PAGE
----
Paris

“BD Reporters”

Centre Pompidou

A rose is a rose is a rose, but a bande dessinée is not a comic strip. In the French-speaking world, the BD (for our purposes, a sequential drawing) is held to be nothing less than the Ninth Art, with a noble genealogy going back to the Bayeux tapestry, plus a contemporary network of theorists, critics, publishers, festivals, websites, and art-school programs. Not to mention, of course, the ever-growing numbers of artist-authors who have seized upon the BD as a hybrid zone of experimentation free from the material and mental constraints of the mainstream culture industry. Indeed, the “BD Reporters” of this show’s title were not comics superheroes but twenty-five of the versatile masters who have made the medium a tool for exploring real-life events and experiences. These chroniclers, investigators, foreign correspondents, and traveling companions, chosen by curator Boris Tissot, offered visitors an image-packed journey not only around the world but also, and above all, through the creative process.

This ambitious itinerary began with what was at first glance the simplest of exercises: a series of original pen-and-ink drawings and commentaries from cult illustrator Edmond Baudoin’s Le Chemin de Saint-Jean (Saint John’s Trail), 2004, which records his walks along a memory-laden path near his native Nice. But on closer inspection (almost inevitable because of the sheer beauty of the draftsmanship) it turned out that the sketches made on the spot had been collaged onto larger sheets, extended, re-commented upon, and interpolated with other drawings and observations from another series of walks, this time in what Baudoin terms the “amnesiac landscapes” of Quebec—a 4,000-mile detour that allowed Baudoin to incorporate both his home terrain and the ghosts of Canada’s First Peoples into a walker’s-eye view of the planet.

Still other such introspective journeys were more clearly marked by the personal quests that bildungsromans are made of, as with Johanna Schipper’s Born Somewhere, 2004. This autobiographical account of the Taiwan-born, French-raised artist’s search for traces of her past (here transformed from published album into wall installation) juxtaposed memories and memorabilia with the vivid observations and emotions of her return to Taiwan in 2002.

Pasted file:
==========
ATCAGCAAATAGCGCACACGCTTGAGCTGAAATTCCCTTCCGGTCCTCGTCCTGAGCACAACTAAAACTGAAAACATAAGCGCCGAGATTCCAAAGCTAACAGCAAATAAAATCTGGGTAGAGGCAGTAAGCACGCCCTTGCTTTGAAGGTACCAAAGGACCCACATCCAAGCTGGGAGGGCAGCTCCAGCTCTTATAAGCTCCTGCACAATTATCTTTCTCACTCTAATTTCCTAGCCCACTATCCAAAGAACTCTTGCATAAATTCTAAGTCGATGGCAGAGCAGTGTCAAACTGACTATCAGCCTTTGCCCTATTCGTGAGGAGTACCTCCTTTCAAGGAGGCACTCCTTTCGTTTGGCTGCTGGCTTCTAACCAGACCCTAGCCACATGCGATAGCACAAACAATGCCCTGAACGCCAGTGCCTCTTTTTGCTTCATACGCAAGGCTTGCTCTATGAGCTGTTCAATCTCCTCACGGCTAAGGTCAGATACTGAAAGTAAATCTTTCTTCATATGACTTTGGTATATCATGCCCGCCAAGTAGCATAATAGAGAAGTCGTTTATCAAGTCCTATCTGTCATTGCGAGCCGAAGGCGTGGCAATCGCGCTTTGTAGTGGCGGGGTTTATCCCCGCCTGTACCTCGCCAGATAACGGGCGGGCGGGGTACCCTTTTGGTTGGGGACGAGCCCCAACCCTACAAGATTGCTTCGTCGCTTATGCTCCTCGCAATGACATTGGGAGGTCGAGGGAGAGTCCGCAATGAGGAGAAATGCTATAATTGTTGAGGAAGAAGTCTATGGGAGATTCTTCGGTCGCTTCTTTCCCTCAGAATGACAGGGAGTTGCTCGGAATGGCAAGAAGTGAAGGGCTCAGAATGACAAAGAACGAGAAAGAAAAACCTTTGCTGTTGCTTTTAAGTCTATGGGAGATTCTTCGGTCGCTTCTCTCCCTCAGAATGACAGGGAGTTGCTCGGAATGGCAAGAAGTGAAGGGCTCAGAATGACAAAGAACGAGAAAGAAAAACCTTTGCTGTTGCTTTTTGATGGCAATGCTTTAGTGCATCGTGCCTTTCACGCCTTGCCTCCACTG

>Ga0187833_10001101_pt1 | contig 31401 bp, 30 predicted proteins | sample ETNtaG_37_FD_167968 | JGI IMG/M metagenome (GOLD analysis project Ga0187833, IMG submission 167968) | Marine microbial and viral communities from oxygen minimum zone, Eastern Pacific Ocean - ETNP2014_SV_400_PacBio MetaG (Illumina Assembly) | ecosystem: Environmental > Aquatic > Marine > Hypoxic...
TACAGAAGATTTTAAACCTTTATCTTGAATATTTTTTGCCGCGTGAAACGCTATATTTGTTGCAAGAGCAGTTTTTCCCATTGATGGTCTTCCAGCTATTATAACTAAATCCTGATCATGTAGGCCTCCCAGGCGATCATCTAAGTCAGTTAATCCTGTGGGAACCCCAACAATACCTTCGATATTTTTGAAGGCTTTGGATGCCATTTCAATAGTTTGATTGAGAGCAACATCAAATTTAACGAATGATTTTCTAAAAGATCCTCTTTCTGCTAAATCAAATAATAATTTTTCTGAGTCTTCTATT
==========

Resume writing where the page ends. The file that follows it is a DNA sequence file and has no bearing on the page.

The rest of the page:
On the documentary side of the BD family, meanwhile, Un homme est mort (A Man Has Died), 2006, by illustrator-writer tandem Davodeau & Kris, offered an excursion through space and time alike with the story of a 1950 strike on the Brittany coast, reconstituted in a cinematic style transforming the classic format of frames and strips into a sophisticated storyboard. A journalistic counterpoint to this historical reportage came from Gorazdie Bosnie, 1995, Joe Sacco’s acclaimed coverage of the former Yugoslavia, presented with a remarkable selection of preparatory documents—sketches, notes, photos, scripts—that served to bring out the uncanny combination of reportorial accuracy and artistic invention that mark his inimitable style.

And in a category best described as “all of the above” (and more), there was Le photographe (The Photographer), 2003–2006. This singular “photo-graphic novel” by Didier Lefèvre (“The Photographer”), Emmanuel Guibert (writer-illustrator), and Frédéric Lemercier (coloristdesigner) recounts Lefèvre’s experiences on a 1986 Doctors Without Borders mission in Soviet-occupied Afghanistan. With its extraordinary flow of drawings, photos, and words (based on some four thousand archived negatives and more than ten hours of recorded conversations between Lefèvre and Guibert), this story of what “The Photographer” saw and heard—and what he thought and felt about the war and the workings of the medical mission in addition to his own adventures and misadventures as a novice in photography and life alike—achieves the magical combination of intimacy and universality that should be the highest common denominator of art.

Miriam Rosen